Granular Activated Carbon Not Working?

Ever since granular adsorbent media such as bone char and granular activated carbon (GAC) replaced powdered activated carbon (PAC), the amount of air in a bed of dry GAC has adversely affected the performance of many adsorption systems. Too many operators of liquid phase adsorption systems are unaware of this property.

Deck: 

Addressing air in the bed of dry GAC

About The Author: 

Wayne Schuliger, P.E., is technical director for PACS Inc., and can be reached at wayne@pacslabs.com. Henry Nowicki, Ph.D./M.B.A., is president of PACS and Activated Carbon Services Inc. and can be reached at henry@pacslabs.com. H. George Nowicki, B.S., is laboratory manager and business developer for PACS and can be reached at george@pacslabs.com. Barbara Sherman, M.S., is manager of operations for PACS and can be reached at barb@pacslabs.com.

Publication Date: 
October 1, 2010
Activation Date: 
October 1, 2010
Company Reference: 
Issue Reference: 

Filter Cartridges

Spotlight Name Archive: 
General
Legacy ID: 
61574
Spotlight Header Archive: 
March 2012

ParaGuard silver-impregnated powder-activated-carbon pleated cartridges offer high flow rates, efficient filtration and high dirt-holding capacity. They reduce chlorine, viruses, bacteria, cysts, volatile organic compounds, disinfection byproducts, endotoxins, natural organic matter and other sub-micron particles. Standard and custom sizes are available.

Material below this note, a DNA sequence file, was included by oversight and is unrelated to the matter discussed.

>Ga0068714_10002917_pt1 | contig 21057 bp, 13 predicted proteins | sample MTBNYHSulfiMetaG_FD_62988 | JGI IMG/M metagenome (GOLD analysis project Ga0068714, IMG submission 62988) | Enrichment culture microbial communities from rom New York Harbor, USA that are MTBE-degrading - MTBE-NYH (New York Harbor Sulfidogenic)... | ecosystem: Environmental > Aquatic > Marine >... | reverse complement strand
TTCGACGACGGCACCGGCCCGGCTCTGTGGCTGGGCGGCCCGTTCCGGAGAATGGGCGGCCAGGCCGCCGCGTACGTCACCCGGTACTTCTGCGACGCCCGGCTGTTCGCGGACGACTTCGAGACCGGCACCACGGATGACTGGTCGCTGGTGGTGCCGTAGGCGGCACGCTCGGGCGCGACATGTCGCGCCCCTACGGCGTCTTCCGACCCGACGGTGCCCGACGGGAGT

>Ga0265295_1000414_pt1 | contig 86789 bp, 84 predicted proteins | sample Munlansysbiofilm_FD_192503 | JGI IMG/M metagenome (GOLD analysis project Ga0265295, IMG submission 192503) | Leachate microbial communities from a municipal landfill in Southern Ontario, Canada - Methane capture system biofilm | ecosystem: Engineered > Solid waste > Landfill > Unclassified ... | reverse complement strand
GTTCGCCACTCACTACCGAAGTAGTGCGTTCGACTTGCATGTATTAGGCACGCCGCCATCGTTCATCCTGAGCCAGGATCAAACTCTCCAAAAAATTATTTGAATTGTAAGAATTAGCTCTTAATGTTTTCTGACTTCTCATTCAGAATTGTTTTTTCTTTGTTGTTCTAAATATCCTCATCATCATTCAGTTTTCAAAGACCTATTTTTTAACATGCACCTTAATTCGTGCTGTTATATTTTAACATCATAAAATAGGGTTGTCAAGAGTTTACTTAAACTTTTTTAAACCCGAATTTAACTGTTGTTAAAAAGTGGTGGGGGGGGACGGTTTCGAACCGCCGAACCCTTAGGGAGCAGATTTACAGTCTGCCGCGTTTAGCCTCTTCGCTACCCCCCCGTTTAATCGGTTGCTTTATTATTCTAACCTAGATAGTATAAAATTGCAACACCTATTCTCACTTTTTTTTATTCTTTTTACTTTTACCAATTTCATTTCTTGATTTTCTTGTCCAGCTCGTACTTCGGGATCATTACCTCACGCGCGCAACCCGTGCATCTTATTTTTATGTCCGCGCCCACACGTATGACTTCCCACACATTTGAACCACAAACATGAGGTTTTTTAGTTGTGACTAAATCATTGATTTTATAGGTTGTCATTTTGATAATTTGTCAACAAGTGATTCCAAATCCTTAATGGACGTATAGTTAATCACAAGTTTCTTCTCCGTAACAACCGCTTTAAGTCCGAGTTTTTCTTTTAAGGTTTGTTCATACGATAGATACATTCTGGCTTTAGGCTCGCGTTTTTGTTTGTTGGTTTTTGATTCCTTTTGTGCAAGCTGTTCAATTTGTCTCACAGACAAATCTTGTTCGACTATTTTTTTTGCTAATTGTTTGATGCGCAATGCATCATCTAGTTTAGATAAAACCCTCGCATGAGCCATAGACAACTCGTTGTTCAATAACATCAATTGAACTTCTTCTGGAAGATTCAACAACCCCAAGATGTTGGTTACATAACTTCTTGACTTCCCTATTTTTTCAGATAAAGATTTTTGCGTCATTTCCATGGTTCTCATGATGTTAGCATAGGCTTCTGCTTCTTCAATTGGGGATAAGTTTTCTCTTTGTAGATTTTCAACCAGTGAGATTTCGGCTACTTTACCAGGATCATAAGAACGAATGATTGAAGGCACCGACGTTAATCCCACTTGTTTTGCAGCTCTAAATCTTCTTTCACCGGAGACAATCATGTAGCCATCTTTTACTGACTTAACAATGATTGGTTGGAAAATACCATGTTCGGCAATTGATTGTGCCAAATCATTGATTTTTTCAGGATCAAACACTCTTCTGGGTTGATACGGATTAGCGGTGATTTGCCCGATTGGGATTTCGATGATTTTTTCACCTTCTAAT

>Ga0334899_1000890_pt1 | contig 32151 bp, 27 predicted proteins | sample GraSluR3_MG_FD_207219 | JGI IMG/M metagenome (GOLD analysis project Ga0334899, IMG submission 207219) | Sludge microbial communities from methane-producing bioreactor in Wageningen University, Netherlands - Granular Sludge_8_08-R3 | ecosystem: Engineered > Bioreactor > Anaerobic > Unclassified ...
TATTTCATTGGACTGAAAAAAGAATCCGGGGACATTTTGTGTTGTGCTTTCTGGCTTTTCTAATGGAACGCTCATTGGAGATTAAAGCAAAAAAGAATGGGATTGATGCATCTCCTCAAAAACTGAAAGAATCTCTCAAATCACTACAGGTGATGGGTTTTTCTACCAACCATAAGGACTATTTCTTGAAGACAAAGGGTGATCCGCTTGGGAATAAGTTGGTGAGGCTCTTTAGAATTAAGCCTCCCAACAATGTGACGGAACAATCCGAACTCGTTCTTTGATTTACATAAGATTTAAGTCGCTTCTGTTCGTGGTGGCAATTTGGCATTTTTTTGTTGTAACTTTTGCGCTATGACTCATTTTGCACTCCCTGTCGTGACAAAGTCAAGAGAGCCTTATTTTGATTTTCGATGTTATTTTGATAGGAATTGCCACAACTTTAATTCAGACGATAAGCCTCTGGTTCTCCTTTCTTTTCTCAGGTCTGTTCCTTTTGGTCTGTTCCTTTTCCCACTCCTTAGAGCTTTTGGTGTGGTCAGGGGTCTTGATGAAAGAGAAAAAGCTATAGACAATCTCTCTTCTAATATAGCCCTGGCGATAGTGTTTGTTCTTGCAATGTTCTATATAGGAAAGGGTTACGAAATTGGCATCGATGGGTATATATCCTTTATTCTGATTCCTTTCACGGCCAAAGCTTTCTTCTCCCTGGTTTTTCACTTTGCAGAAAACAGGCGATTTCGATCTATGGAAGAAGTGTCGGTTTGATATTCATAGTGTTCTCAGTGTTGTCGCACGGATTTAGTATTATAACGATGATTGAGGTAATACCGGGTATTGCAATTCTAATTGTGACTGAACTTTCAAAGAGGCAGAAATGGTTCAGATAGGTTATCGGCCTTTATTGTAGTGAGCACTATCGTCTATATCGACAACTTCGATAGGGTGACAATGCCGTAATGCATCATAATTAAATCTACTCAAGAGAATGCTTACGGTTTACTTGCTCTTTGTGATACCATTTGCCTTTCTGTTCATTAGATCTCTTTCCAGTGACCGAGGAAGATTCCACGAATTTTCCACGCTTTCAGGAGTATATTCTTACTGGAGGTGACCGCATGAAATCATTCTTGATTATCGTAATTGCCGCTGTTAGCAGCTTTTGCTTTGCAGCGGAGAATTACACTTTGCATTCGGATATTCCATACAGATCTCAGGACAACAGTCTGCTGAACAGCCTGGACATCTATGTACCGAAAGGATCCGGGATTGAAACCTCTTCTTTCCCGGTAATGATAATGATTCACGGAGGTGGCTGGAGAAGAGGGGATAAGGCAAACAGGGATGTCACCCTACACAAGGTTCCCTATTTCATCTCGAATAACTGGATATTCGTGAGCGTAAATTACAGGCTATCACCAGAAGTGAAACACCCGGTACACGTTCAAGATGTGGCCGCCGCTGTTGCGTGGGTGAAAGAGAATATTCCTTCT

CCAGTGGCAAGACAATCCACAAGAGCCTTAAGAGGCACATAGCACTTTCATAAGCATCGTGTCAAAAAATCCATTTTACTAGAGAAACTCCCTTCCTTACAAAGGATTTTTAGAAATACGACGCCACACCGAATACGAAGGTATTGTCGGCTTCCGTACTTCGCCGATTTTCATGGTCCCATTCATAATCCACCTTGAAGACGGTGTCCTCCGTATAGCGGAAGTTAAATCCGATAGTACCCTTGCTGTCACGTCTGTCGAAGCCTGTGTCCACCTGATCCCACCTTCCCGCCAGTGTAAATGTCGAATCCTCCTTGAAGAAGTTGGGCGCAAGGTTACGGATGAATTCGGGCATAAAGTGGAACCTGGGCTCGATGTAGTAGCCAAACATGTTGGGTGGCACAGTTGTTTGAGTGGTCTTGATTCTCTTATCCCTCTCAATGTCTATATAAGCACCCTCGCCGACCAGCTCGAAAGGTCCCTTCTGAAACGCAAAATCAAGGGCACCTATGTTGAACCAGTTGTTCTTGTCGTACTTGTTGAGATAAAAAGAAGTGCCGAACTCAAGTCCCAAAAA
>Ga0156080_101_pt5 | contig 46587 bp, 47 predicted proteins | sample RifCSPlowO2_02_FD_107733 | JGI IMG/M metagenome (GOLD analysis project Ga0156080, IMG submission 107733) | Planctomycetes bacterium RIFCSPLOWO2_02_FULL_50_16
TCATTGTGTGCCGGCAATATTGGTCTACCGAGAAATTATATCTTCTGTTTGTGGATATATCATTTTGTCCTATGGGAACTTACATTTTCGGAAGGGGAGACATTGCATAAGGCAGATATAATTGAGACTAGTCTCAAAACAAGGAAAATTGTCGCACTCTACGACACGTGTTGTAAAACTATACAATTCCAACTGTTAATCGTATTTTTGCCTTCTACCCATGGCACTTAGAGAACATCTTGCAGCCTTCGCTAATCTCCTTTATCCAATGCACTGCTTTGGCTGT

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The ABCs of Activated Carbon

Activated carbon (AC) is a common component in many water treatment devices. It removes a wide variety of organic-based contaminants, as well as some inorganic contaminants such as free chlorine and monochloramine. It is common to use AC ahead of reverse osmosis and ion exchange resins to prevent oxidation and organic fouling and to decrease maintenance frequency.  

Activated Carbon Properties

Deck: 

Activated carbon properties determine filtration performance

About The Author: 

Robert Potwora is technical director for Carbon Resources. Potwora can be reached at robert@carbonresources.com or 760.630.5724.

Publication Date: 
February 24, 2012
Activation Date: 
February 24, 2012
Company Reference: 
Issue Reference: 
Legacy
Legacy ID: 
23237

Arsenic & Activated Carbon

In 1986, California voters approved an initiative to address growing concerns about exposure to toxic chemicals. That initiative became the Safe Drinking Water and Toxic Enforcement Act of 1986, better known Proposition (Prop) 65. The act requires the state to publish a list of chemicals known to cause cancer, birth defects or other reproductive harm. This list, which must be updated at least once a year, has grown to include approximately 800 chemicals since it was first published in 1987.

Aiming for Arsenic

Deck: 

Preemptive testing can prevent costly penalties in California

About The Author: 

Sarah Zrout is quality manager with the Water Quality Assn. Zrout can be reached at szrout@wqa.org.

Publication Date: 
September 22, 2011
Activation Date: 
September 22, 2011
Company Reference: 
Issue Reference: 
Legacy
Legacy ID: 
23038

Emerging Chemical Concerns